There are so many incredible, all-natural ingredients out there that do just as much (and even more) than any chemical that humans have created in a lab. There's CBD for pain management and relaxation, peppermint oil to heal a sore throat, and essential oils for migraines. Herbs and spices are pretty much nature's pharmacy, and black seed oil is no exception.
See, Nigella sativa, or black seed or black cumin, has been used for centuries due to its medicinal properties. It originated from Southeastern Asia and was also used in ancient Egypt, Greece, Middle East, and Africa. As such, it's become common practice to add it to food, cold-press it into an oil, or incorporate it into a beauty product for your hair or skin. To find out the most exciting benefits of black seed oil, we did some research into the most prevalent studies on the ingredient. Below, find the most interesting results and a few products to try.
It has antioxidant and anti-inflammatory effects
Laboratory studies have shown that some components have antioxidant and anti-inflammatory effects, notes Memorial Sloan Kettering Cancer Center. This is helpful for those with autoimmune diseases, any significant pain, progressive joint disorder, and functional disability. It works to reduce oxidative stress, which can cause "cell death by damaging cellular lipids, proteins, and DNA." Though, antioxidant and anti-inflammatory properties are pretty great no matter who you are, as it lowers your risk of infections, alleviates soreness or pain, soothes scalp conditions, or helps with psoriasis.
It helps clear acne
Nigella sativa is an agent that offers tons of dermatological and medicinal effects. In fact, according to the Journal of Dermatology & Dermatologic Surgery, "applying a lotion prepared with 10% black seed oil significantly reduced the incidence of acne after two months." This is due to the ingredients antibacterial properties.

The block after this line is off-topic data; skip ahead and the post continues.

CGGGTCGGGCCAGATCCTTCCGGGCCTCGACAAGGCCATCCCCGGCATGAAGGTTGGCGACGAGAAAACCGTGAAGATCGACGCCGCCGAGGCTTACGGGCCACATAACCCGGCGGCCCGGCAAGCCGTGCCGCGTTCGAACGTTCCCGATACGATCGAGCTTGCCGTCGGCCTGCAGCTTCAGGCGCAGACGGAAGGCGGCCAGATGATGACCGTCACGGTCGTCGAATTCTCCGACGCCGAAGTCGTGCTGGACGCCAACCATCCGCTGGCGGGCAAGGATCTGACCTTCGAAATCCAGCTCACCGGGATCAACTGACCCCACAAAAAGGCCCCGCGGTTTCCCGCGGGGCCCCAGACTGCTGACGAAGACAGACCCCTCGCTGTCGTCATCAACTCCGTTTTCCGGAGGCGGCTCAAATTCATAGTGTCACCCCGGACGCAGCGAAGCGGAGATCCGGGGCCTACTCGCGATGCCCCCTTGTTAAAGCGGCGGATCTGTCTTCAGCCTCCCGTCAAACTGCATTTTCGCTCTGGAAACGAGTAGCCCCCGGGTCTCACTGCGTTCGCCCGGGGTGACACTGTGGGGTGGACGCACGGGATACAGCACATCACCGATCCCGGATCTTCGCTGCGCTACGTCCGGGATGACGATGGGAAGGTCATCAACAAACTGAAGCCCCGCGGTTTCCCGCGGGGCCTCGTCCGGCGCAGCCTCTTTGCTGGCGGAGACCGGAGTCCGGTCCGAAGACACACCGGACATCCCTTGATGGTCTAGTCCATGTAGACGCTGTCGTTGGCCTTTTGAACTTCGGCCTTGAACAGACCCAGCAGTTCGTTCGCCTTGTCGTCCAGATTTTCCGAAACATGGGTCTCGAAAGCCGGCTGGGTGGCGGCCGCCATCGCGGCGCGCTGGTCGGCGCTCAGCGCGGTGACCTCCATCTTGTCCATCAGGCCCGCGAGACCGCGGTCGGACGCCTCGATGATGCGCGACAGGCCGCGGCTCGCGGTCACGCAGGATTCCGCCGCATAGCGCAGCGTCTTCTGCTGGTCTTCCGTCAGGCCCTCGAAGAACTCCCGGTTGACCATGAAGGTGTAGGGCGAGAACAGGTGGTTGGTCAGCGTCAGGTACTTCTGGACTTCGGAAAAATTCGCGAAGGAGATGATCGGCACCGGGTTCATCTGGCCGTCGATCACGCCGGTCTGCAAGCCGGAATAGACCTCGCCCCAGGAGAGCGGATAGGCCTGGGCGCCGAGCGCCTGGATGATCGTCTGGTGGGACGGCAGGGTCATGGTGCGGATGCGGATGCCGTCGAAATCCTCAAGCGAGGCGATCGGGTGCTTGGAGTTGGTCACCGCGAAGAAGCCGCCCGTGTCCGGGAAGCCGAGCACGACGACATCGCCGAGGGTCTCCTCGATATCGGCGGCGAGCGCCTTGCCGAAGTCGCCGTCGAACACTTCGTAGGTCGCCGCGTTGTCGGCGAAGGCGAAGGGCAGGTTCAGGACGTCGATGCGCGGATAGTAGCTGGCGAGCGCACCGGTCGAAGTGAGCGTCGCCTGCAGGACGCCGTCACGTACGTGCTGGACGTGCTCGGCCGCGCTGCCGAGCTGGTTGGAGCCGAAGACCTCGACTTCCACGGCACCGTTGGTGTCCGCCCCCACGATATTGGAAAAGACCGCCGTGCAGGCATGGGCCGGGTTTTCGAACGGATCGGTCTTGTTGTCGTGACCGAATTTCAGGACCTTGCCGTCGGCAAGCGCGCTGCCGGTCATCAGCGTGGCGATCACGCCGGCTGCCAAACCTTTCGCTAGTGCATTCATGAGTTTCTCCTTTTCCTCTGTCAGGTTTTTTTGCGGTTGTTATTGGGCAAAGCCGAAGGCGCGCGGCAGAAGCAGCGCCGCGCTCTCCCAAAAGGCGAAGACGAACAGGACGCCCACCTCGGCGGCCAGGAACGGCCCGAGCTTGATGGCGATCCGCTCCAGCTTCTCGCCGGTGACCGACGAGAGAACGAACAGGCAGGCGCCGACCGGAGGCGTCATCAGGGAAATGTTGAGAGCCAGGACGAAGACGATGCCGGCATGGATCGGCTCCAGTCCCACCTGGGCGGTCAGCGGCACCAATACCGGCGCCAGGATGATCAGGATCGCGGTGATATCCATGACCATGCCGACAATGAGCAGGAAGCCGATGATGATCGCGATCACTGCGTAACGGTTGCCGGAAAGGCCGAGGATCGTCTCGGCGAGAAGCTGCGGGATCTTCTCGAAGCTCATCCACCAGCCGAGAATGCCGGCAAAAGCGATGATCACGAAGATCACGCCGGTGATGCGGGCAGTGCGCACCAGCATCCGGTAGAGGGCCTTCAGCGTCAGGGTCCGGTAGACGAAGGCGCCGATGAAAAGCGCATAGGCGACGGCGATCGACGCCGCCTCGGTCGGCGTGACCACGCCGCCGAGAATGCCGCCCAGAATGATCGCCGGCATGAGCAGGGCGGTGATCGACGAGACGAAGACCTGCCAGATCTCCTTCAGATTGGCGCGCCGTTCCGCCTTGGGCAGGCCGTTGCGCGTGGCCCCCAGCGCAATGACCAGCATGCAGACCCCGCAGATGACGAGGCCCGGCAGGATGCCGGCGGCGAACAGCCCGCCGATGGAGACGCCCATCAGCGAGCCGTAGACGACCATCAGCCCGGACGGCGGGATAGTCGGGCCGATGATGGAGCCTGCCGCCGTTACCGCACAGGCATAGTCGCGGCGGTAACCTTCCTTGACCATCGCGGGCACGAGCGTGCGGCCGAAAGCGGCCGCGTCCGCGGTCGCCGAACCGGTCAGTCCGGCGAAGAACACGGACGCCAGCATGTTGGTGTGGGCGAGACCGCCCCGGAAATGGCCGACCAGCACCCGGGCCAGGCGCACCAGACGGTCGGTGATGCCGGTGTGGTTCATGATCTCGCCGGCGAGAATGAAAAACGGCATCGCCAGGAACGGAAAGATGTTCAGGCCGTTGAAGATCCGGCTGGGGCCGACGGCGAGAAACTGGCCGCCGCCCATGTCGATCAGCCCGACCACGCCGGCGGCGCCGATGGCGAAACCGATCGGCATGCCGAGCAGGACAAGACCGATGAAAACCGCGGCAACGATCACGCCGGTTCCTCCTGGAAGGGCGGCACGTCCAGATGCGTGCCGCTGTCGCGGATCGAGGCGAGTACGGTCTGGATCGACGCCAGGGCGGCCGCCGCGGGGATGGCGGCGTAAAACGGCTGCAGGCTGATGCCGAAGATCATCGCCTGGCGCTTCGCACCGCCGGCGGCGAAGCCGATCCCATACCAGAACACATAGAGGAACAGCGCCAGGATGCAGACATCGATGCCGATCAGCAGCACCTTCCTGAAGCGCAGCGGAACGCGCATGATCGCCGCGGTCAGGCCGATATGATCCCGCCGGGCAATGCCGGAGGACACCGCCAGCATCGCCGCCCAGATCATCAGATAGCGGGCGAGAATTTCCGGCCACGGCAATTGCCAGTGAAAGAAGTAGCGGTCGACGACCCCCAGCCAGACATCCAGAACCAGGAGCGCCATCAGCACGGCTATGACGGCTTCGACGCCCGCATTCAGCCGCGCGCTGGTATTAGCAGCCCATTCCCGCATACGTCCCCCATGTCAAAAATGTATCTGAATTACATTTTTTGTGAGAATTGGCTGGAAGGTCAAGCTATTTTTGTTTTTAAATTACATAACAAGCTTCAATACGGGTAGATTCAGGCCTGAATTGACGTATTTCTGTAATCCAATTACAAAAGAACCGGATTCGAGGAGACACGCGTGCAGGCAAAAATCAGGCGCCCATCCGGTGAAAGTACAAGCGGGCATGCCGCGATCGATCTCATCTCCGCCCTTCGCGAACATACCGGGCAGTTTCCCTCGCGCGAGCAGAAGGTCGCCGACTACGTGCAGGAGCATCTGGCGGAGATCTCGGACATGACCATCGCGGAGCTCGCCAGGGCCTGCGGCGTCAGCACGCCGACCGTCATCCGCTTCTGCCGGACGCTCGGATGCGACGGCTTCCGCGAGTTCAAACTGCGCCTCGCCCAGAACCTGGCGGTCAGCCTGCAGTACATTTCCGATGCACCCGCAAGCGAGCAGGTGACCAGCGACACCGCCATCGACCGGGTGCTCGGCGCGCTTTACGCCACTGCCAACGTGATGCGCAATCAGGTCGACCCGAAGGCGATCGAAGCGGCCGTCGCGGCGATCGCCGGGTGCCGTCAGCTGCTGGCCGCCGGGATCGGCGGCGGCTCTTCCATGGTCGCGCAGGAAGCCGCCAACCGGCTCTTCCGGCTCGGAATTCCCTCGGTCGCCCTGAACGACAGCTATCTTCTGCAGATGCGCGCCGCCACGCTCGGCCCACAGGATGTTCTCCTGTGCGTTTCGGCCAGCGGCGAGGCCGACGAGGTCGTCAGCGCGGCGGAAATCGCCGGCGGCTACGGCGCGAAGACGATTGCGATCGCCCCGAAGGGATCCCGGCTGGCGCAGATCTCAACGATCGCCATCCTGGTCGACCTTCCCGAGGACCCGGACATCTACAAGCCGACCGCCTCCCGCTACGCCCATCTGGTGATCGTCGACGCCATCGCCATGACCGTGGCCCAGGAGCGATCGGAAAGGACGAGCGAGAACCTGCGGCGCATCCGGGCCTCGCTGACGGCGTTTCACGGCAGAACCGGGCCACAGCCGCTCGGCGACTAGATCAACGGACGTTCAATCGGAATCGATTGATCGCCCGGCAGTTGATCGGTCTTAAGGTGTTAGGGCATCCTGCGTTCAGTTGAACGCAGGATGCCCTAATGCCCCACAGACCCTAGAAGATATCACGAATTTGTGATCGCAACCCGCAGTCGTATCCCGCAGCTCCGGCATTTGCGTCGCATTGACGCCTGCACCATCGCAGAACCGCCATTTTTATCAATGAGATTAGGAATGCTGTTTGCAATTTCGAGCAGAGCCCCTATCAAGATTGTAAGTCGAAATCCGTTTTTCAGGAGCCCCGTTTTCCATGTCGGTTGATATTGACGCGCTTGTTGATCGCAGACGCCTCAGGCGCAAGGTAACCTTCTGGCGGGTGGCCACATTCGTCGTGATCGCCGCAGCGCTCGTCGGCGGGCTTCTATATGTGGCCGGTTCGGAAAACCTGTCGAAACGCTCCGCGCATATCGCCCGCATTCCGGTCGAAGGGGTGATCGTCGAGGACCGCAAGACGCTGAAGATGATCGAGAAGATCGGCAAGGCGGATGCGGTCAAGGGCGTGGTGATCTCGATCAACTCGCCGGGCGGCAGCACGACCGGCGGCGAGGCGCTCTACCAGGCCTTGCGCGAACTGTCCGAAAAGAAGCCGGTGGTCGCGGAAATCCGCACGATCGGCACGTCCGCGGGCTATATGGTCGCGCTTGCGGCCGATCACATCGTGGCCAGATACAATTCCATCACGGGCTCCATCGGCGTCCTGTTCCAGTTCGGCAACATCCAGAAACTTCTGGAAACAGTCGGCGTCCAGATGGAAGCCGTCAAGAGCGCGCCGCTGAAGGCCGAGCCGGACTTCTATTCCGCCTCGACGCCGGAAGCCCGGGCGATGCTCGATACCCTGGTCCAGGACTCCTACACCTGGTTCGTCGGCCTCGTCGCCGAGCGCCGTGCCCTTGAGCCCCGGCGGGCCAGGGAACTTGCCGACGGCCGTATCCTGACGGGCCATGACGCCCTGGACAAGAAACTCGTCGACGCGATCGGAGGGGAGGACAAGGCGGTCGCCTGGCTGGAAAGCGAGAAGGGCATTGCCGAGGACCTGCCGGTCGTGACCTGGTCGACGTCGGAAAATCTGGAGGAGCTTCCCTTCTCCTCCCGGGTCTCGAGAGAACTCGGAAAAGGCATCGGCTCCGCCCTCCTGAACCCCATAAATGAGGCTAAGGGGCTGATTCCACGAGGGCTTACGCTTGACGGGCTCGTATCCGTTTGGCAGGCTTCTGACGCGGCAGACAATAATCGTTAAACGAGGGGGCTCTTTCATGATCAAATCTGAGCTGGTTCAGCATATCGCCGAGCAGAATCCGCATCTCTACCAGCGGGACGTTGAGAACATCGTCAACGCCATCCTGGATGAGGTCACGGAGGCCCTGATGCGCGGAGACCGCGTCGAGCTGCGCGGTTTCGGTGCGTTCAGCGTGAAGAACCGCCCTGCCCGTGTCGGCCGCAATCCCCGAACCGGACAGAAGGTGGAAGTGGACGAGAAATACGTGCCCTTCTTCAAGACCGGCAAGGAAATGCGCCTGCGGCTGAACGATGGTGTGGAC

It aids in hair regrowth
Black seed oil contains thymoquinone, a powerful antihistamine. The thing is, antihistamines are often prescribed to patients with alopecia to help with hair regrowth and any thinning spots. So there are ways it can help with growing out your hair (and keeping it soft, hydrated, and shiny).
It can play a role in healthy weight maintenance
"Black seed oil has antioxidant properties," Brigitte Zeitlin, RD, owner of BZ Nutrition, told Women's Health. "And because antioxidant-rich foods are often plant-based and unprocessed, focusing on those foods will add more fiber, vitamins, and minerals into your diet, which can play a role in healthy weight maintenance." But that's not to say it's a cure-all fat-burner. It does, however, help with your digestion and reduce bloating. "Black seed oil can help with GI motility, and moving your bowels more frequently will help flush out excess waste that may be backed up and causing belly bloat,” Zeitlin adds.
Dzoyem JP, McGaw LJ, Kuete V, Bakowsky U. Anti-inflammatory and Anti-nociceptive Activities of African Medicinal Spices and Vegetables. In: Medicinal Spices and Vegetables from Africa. Elsevier; 2017:239-270. doi:10.1016/B978-0-12-809286-6.00009-1
Memorial Sloan Kettering Cancer Center. Nigella sativa. Updated May 13, 2020.
Hadi V, Kheirouri S, Alizadeh M, Khabbazi A, Hosseini H. Effects of Nigella sativa oil extract on inflammatory cytokine response and oxidative stress status in patients with rheumatoid arthritis: a randomized, double-blind, placebo-controlled clinical trial. Avicenna J Phytomed. 2016;6(1):34-43.
Eid AM, Elmarzugi NA, Abu Ayyash LM, Sawafta MN, Daana HI. A Review on the Cosmeceutical and External Applications of Nigella sativa. J Trop Med. 2017;2017:7092514. doi:10.1155/2017/7092514
Aljabre SHM, Alakloby OM, Randhawa MA. Dermatological effects of Nigella sativa. Journal of Dermatology & Dermatologic Surgery. 2015;19(2):92-98. doi:10.1016/j.jdds.2015.04.002
Ahmad MF, Ahmad FA, Ashraf SA, et al. An updated knowledge of Black seed (Nigella sativa Linn.): Review of phytochemical constituents and pharmacological properties. J Herb Med. 2021;25:100404. doi:10.1016/j.hermed.2020.100404
Zhang X, McElwee KJ. Allergy promotes alopecia areata in a subset of patients. Exp Dermatol. 2020;29(3):239-242. doi:10.1111/exd.14027